Instrument-Rating Turmoil

To Hell and Back

November 1, 2002

How I earned my IFR rating

I obtained my private pilot certificate on October 10, 2001, and wasted no time putting it to good use. In my new Cessna 172SP, kept at San Jose, California's Reid-Hillview Airport, I twice flew my family to Bermuda Dunes and flew three more times to the Los Angeles area for business. It was from John Wayne Airport-Orange County that I pulled off what I considered a nifty VFR trick one cloudy day in March.

The marine layer ceilings at John Wayne were at 3,000 feet but were forecast to melt off by noon. The clouds refused to obey DUATS, however; they clung like an unwanted guest into early afternoon. Still, I had to get back to San Jose by dinner. What to do? I pulled out my California Pilot's Guide and began dialing ATIS numbers all around the Los Angeles Basin. I learned that the sun had broken through in Pasadena and was shining north over the Gorman Pass. Terrific! The answer was simple, then. Make a beeline for Pasadena's El Monte Airport at 2,500 feet. Sorry, this route would cut through L.A. Class Bravo. Those fast-talking SoCal controllers had me too intimidated to even think about asking for clearance. Not to worry. Just fly due east over Fullerton and then arc around the edge of the Bravo wedding cake to El Monte. At El Monte, firewall the throttle and climb like a bat to get on top of Burbank's Class C airspace. Easy flying from there.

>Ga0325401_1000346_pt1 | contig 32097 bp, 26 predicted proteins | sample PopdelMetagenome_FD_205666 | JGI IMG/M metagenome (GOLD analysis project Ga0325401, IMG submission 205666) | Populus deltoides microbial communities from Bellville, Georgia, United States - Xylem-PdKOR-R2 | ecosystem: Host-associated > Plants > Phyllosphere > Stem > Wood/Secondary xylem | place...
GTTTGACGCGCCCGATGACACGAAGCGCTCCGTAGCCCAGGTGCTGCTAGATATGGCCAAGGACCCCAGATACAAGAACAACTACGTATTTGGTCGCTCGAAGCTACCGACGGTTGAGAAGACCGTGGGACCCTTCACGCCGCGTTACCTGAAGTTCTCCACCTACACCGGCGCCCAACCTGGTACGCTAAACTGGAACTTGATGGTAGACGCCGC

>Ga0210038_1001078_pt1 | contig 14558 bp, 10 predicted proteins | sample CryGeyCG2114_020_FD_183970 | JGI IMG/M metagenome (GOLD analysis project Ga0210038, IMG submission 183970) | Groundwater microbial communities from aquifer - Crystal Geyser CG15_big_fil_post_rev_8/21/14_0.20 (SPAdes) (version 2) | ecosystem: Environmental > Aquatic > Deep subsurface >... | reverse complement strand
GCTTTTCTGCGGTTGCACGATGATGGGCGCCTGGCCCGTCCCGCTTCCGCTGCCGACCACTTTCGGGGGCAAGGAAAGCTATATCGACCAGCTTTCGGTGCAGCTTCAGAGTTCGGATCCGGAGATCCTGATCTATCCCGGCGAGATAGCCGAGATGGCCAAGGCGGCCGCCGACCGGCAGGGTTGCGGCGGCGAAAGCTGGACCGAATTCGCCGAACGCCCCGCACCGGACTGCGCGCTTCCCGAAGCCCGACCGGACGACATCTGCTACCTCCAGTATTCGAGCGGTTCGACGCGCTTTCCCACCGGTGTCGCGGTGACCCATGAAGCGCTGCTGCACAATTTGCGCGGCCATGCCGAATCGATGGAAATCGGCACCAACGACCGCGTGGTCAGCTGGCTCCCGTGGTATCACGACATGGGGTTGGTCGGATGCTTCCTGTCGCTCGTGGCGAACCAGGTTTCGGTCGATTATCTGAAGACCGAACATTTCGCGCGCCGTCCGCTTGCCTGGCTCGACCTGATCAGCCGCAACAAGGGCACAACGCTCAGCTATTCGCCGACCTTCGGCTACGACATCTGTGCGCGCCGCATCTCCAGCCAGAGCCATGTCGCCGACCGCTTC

That's what I did on that cloudy March day. I was proud of myself — at last a crafty VFR pilot. While cruising contentedly over California's Central Valley I was already writing my bestseller: Scud Running for Dummies.

But lord, what work! It took me the better part of 90 minutes to plot my escape from John Wayne. Also, VFR flying at 500 feet under the scud is, well, let's just say it wasn't always 500 feet. Reality check — it was time to get the IFR ticket.

How to do it?

How many ways can you get an IFR rating? If you hold a job and support a family, your choices are limited. You can't just run off to Embry-Riddle for a semester. I know some Silicon Valley pilots who, during the high-tech IPO boom, would cash in their stock options and hire a full-time instructor out of Palo Alto for $100 an hour (seriously!) to take them from Archer ("steer with your feet!"), to Bonanza ("downwind, down gear"), to Baron, to King Air 90 in 12 months. Must be nice. For us financial mortals, there's always the local flight school and two lessons a week. That's how I completed my private certificate. But this method takes four to six months. And for IFR training, well, it's doubly hard to hold all that abstract IFR stuff in your head over such a long period of time. So maybe you take a vacation and go to one of those 10-day schools in Prescott, Arizona, or Orlando, Florida. Or maybe you prefer to invite a Professional Instrument Courses (PIC) instructor to your home or a nearby hotel.

Actually, I tried the PIC program, and the instruction was superb. But after three days I quit. My son, with rotten timing, fell ill, his all-night coughs rendering household sleep impossible. The PIC instructor, Walter Nindl, and I discovered an amazing fact about sleep: If you don't get any, you'll repeatedly make the stupidest mistakes in the cockpit. Like forgetting to start the clock on procedure turns. Or setting From instead of To on the omni-bearing selector (OBS). Or dumbly watching the vertical speed indicator slip to 800 fpm during steep turns.

Then good luck intervened. A Forbes magazine photographer, Glen Davis, had recently earned his CFII, and he e-mailed me with a cool idea. Let's fly across the country, hole up on the East Coast for eight days, and IFR train like soldiers. Why not, indeed?

"You'll need three things," Glen said on the phone. "Low-altitude en route charts — and I recommend the Keefe IFR Atlas, NOS approach plates, and I beg you to get something more professional than that dippy little VFR kneeboard I last saw you with."

Day one